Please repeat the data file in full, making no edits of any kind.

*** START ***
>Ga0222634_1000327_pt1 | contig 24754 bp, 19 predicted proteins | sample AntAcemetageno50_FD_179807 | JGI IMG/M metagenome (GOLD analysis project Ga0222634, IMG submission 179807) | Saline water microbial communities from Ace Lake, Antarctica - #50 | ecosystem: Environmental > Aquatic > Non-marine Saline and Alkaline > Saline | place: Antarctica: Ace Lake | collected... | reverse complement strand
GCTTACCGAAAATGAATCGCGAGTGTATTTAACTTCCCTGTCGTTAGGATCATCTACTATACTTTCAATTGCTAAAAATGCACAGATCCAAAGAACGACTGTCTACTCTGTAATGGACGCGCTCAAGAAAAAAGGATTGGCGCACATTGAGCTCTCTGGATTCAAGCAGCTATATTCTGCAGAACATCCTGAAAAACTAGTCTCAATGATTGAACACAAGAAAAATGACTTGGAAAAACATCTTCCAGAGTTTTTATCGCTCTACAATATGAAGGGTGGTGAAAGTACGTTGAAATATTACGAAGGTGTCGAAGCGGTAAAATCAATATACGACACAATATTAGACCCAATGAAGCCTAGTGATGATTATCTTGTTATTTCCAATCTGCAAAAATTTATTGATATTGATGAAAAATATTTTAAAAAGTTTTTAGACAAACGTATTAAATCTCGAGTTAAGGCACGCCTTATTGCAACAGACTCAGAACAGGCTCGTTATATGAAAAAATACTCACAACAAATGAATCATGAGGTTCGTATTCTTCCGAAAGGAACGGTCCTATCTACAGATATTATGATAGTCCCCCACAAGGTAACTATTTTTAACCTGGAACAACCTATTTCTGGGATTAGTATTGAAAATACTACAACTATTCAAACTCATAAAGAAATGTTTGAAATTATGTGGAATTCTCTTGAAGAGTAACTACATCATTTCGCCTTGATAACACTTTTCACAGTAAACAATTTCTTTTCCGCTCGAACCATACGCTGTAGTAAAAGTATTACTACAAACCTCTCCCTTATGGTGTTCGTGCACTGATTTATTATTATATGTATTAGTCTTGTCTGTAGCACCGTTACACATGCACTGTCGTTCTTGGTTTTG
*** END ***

>Ga0222634_1000327_pt1 | contig 24754 bp, 19 predicted proteins | sample AntAcemetageno50_FD_179807 | JGI IMG/M metagenome (GOLD analysis project Ga0222634, IMG submission 179807) | Saline water microbial communities from Ace Lake, Antarctica - #50 | ecosystem: Environmental > Aquatic > Non-marine Saline and Alkaline > Saline | place: Antarctica: Ace Lake | collected... | reverse complement strand
GCTTACCGAAAATGAATCGCGAGTGTATTTAACTTCCCTGTCGTTAGGATCATCTACTATACTTTCAATTGCTAAAAATGCACAGATCCAAAGAACGACTGTCTACTCTGTAATGGACGCGCTCAAGAAAAAAGGATTGGCGCACATTGAGCTCTCTGGATTCAAGCAGCTATATTCTGCAGAACATCCTGAAAAACTAGTCTCAATGATTGAACACAAGAAAAATGACTTGGAAAAACATCTTCCAGAGTTTTTATCGCTCTACAATATGAAGGGTGGTGAAAGTACGTTGAAATATTACGAAGGTGTCGAAGCGGTAAAATCAATATACGACACAATATTAGACCCAATGAAGCCTAGTGATGATTATCTTGTTATTTCCAATCTGCAAAAATTTATTGATATTGATGAAAAATATTTTAAAAAGTTTTTAGACAAACGTATTAAATCTCGAGTTAAGGCACGCCTTATTGCAACAGACTCAGAACAGGCTCGTTATATGAAAAAATACTCACAACAAATGAATCATGAGGTTCGTATTCTTCCGAAAGGAACGGTCCTATCTACAGATATTATGATAGTCCCCCACAAGGTAACTATTTTTAACCTGGAACAACCTATTTCTGGGATTAGTATTGAAAATACTACAACTATTCAAACTCATAAAGAAATGTTTGAAATTATGTGGAATTCTCTTGAAGAGTAACTACATCATTTCGCCTTGATAACACTTTTCACAGTAAACAATTTCTTTTCCGCTCGAACCATACGCTGTAGTAAAAGTATTACTACAAACCTCTCCCTTATGGTGTTCGTGCACTGATTTATTATTATATGTATTAGTCTTGTCTGTAGCACCGTTACACATGCACTGTCGTTCTTGGTTTTG